Before Hamilton, there was…
The musical version of Alison Bechdel’s graphic novel with music by Jeanine Tesori and book and lyrics by playwright Lisa Kron arrived on Broadway almost literally in Hamilton’s shadow. Both had tried out at New York’s Public Theatre, to positive reviews. Fun Home opened on Broadway on April 19, 2015, just in time for the 2015 Tony Awards,® where it won five, including Best Musical, Best Book of a Musical, and Best Original Score Written for the Theatre. Hamilton waited to open on Broadway until August 6, 2015, and it would go on to dominate the 2016 Tony Awards.®
In some ways Fun Home and Hamilton are not at all alike, and yet they both broke new ground in musical theatre. Fun Home is smaller in scale: it doesn’t have an ensemble, and it focuses on interactions among one family (there’s only two “outsiders” in the cast, a young woman (Alexis Louise Young) named Joan, and a young man (Conlan Lediwth) who plays several males in the town where the story is set). Its main characters (three versions of Alison and Bruce, her father) are either lesbian or gay. Fun Home is a 95-minute, no intermission, hothouse of remembered and enacted family life, accompanied by a seven-piece chamber ensemble.
San Diego Repertory Theatre has produced work by Ms. Kron (In the Wake) and by Ms. Tesori (Violet), and going in, there’s the feeling that the Rep and Fun Home should be an excellent match. That feeling was confirmed on opening night.
Rep Artistic Director Sam Woodhouse has assembled a fine company of actors and a top creative team. Sean Fanning’s scenic design, featuring the outline of the house where the family lives, provides the sort of transparency that can be built upon with the addition of wheeled-on furniture. Lighting and projection designs by David Lee Cuthbert effectively delineate areas of light and darkness, in keeping with the lightness and darkness of the plot. Jennifer Brawn Gittings’ costume design features differing versions of the same identifying outfit for each of the three Alisons. Matt Lescault-Wood’s sound design deftly keeps the interplay between Musical Director Robert Meffe’s hidden instrumental ensemble and the onstage voices finely attuned.
Ms. Kron’s book begins with the adult Alison (Amanda Naughton) telling the audience exactly what will happen in the next minutes, so the challenge for both director and cast is to keep the audience interested in how the story develops, despite knowing its outcome. Fortunately, there’s Ms. Tesori and Ms. Kron’s songs, which serve as effective hooks for audience attention.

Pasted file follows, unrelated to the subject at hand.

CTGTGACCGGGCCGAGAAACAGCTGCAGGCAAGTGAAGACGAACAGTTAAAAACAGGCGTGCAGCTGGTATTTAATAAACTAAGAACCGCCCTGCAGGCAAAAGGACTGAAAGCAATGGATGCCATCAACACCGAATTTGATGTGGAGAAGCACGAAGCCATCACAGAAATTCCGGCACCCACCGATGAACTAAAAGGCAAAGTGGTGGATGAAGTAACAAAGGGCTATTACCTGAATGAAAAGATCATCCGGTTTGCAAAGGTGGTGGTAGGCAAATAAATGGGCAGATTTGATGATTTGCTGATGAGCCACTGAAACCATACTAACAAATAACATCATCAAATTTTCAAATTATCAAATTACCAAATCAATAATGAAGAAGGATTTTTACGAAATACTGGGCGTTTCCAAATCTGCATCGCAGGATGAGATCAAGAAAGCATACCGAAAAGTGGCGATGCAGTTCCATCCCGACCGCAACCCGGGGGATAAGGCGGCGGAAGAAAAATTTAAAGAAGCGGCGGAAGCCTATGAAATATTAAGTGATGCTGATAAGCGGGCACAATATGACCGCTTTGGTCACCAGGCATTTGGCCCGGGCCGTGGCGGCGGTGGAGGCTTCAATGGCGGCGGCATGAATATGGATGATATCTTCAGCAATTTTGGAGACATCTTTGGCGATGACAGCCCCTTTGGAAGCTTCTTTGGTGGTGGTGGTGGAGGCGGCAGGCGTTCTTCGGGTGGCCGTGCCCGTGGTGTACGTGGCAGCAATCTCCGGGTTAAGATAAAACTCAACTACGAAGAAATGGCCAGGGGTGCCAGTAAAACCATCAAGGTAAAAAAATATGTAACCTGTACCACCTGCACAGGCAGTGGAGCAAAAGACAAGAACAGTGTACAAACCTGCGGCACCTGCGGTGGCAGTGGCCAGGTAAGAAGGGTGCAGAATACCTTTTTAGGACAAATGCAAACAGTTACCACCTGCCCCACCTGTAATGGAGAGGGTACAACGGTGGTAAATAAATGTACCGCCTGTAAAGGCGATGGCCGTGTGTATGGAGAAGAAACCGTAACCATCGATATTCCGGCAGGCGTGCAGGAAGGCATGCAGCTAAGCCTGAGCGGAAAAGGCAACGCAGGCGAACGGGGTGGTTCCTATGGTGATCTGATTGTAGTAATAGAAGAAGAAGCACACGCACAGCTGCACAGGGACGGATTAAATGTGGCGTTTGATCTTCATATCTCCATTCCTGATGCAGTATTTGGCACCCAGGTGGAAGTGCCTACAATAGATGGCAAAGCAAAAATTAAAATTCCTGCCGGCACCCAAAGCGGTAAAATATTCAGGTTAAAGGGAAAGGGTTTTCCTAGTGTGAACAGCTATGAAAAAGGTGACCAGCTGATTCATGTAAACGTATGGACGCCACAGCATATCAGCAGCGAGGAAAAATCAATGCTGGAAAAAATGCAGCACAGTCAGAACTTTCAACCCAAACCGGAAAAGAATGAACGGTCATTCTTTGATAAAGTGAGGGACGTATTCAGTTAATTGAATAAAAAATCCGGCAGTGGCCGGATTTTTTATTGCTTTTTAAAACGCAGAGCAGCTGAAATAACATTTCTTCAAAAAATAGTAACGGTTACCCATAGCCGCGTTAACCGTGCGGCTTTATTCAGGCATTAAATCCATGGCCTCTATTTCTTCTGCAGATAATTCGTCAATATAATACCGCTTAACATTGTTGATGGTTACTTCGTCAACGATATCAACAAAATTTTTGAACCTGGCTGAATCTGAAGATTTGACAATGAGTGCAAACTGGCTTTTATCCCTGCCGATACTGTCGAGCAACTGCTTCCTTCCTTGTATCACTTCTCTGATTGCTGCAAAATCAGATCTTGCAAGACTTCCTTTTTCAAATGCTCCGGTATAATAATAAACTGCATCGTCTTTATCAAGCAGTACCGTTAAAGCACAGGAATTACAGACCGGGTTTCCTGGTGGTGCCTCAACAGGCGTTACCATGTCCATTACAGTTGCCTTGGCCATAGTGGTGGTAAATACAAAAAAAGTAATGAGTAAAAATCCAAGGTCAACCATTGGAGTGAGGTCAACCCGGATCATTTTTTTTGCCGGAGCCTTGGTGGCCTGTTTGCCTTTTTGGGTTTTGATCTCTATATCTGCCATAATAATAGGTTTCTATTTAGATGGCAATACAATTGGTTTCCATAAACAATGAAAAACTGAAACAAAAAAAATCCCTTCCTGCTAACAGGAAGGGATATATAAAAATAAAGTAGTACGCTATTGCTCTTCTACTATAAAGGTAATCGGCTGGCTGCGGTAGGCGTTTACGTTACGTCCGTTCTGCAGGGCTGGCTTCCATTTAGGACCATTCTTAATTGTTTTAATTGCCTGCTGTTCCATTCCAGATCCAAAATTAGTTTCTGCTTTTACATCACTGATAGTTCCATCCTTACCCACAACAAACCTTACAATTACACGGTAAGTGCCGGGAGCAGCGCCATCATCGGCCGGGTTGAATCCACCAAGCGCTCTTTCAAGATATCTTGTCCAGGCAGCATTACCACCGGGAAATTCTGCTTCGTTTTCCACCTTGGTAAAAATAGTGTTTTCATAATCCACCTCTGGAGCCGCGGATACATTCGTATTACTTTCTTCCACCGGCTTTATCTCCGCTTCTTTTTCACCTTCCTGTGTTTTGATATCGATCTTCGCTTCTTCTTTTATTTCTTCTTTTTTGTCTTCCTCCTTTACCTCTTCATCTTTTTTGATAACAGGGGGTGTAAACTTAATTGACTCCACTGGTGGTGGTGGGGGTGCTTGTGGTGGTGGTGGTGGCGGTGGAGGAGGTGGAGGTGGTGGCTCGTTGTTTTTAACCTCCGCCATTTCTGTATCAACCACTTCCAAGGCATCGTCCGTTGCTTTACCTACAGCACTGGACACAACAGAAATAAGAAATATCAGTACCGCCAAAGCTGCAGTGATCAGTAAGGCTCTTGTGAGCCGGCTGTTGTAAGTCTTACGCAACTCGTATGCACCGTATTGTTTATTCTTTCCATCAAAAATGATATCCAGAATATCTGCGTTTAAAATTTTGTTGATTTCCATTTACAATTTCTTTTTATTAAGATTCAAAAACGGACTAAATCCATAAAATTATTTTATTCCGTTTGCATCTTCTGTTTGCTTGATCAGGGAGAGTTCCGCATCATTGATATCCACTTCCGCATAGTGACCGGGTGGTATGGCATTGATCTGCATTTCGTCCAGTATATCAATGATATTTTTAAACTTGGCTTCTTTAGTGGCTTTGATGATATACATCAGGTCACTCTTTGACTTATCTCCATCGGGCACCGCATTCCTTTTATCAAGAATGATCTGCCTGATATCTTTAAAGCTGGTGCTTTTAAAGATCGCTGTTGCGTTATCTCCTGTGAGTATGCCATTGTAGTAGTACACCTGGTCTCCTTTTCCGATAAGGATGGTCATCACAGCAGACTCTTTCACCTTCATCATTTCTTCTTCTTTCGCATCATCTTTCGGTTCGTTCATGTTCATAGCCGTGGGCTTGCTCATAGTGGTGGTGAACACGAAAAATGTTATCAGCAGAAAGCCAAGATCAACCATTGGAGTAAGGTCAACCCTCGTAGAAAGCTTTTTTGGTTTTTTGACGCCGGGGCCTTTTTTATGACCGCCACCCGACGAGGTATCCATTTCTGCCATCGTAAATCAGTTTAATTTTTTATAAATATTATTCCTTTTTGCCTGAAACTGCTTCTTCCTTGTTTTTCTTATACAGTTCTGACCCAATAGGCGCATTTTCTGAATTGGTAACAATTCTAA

And, there’s the Alisons: a 12-year-old Small Alison (Taylor Coleman and Isabella Pruter alternate), and a college-aged Medium Alison (Claire Adams, whose performance utterly inhabits her character), besides Ms. Naughton’s adult narrator. The other family members also receive both plot and musical attention: Jim Stanek as Bruce, Bets Malone as Helen, the mother, Christian, the older brother (Luke Renner and Hayden Crocker alternate), and John, the younger brother (Bobby Chiu and Jacob Ferry alternate).
The plot mostly revolves around Alison, how as a small girl she has a sexual awakening (to “Ring of Keys,” the most well-known song), how she “comes out” in college (to “Changing My Major,” a delight in Ms. Adams’ hands), and how she confronts both of her parents’ reactions to the coming-out letter she writes them.
Mr. Woodhouse’s direction rightly keeps the focus on the various versions of Alison, and the rest of the family can fade into the background (the two boys, for example, are featured mostly in Javier Velasco’s choreography). Ms. Malone’s mother is also in the background until she emerges to react to having both a gay daughter and a gay husband. Mr. Stanek’s Bruce is more in the foreground, and his somewhat mysterious relationship with the rest of the family motivates Alison to investigate, ultimately, with tragic results.
Both Fun Home and Hamilton teach us about the country in which we live, in humorous and tragic ways. Fun Home does so on a small scale: Hamilton’s scale is far larger. We probably won’t see a regional production of Hamilton for some time, but we can celebrate that the Rep’s Fun Home brings us both similar lessons and distinct pleasures.